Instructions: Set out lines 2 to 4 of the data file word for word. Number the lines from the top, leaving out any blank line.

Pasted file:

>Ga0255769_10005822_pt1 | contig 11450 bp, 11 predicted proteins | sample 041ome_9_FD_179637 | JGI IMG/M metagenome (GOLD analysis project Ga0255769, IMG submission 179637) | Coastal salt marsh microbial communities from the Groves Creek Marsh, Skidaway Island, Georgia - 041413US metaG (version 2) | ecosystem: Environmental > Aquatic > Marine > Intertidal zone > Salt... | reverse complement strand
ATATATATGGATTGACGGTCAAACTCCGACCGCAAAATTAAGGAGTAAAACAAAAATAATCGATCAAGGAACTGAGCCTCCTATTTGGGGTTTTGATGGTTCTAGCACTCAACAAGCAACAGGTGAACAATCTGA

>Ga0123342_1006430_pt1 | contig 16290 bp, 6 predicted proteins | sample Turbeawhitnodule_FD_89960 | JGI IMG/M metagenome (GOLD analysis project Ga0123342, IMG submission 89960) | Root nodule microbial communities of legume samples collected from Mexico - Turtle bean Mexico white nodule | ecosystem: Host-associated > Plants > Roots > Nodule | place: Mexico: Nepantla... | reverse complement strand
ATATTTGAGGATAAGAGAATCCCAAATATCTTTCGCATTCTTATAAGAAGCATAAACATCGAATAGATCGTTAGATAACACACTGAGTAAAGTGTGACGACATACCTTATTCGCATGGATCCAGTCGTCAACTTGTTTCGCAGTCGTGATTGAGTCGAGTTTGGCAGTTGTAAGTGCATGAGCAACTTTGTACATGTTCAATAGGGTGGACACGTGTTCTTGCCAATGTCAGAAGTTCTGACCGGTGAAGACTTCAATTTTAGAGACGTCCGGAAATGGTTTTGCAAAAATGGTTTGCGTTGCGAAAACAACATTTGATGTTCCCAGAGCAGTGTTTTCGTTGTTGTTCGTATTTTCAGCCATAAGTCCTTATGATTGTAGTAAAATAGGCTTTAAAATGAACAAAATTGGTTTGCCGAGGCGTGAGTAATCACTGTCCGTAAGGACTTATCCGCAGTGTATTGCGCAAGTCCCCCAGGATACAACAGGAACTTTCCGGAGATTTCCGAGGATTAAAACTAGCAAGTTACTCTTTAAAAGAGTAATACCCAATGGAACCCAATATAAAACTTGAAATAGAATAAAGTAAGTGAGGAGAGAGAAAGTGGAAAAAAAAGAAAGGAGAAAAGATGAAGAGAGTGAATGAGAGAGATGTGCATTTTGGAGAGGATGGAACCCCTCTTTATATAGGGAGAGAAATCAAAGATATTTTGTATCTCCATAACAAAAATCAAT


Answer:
ATATATATGGATTGACGGTCAAACTCCGACCGCAAAATTAAGGAGTAAAACAAAAATAATCGATCAAGGAACTGAGCCTCCTATTTGGGGTTTTGATGGTTCTAGCACTCAACAAGCAACAGGTGAACAATCTGA

>Ga0123342_1006430_pt1 | contig 16290 bp, 6 predicted proteins | sample Turbeawhitnodule_FD_89960 | JGI IMG/M metagenome (GOLD analysis project Ga0123342, IMG submission 89960) | Root nodule microbial communities of legume samples collected from Mexico - Turtle bean Mexico white nodule | ecosystem: Host-associated > Plants > Roots > Nodule | place: Mexico: Nepantla... | reverse complement strand
ATATTTGAGGATAAGAGAATCCCAAATATCTTTCGCATTCTTATAAGAAGCATAAACATCGAATAGATCGTTAGATAACACACTGAGTAAAGTGTGACGACATACCTTATTCGCATGGATCCAGTCGTCAACTTGTTTCGCAGTCGTGATTGAGTCGAGTTTGGCAGTTGTAAGTGCATGAGCAACTTTGTACATGTTCAATAGGGTGGACACGTGTTCTTGCCAATGTCAGAAGTTCTGACCGGTGAAGACTTCAATTTTAGAGACGTCCGGAAATGGTTTTGCAAAAATGGTTTGCGTTGCGAAAACAACATTTGATGTTCCCAGAGCAGTGTTTTCGTTGTTGTTCGTATTTTCAGCCATAAGTCCTTATGATTGTAGTAAAATAGGCTTTAAAATGAACAAAATTGGTTTGCCGAGGCGTGAGTAATCACTGTCCGTAAGGACTTATCCGCAGTGTATTGCGCAAGTCCCCCAGGATACAACAGGAACTTTCCGGAGATTTCCGAGGATTAAAACTAGCAAGTTACTCTTTAAAAGAGTAATACCCAATGGAACCCAATATAAAACTTGAAATAGAATAAAGTAAGTGAGGAGAGAGAAAGTGGAAAAAAAAGAAAGGAGAAAAGATGAAGAGAGTGAATGAGAGAGATGTGCATTTTGGAGAGGATGGAACCCCTCTTTATATAGGGAGAGAAATCAAAGATATTTTGTATCTCCATAACAAAAATCAAT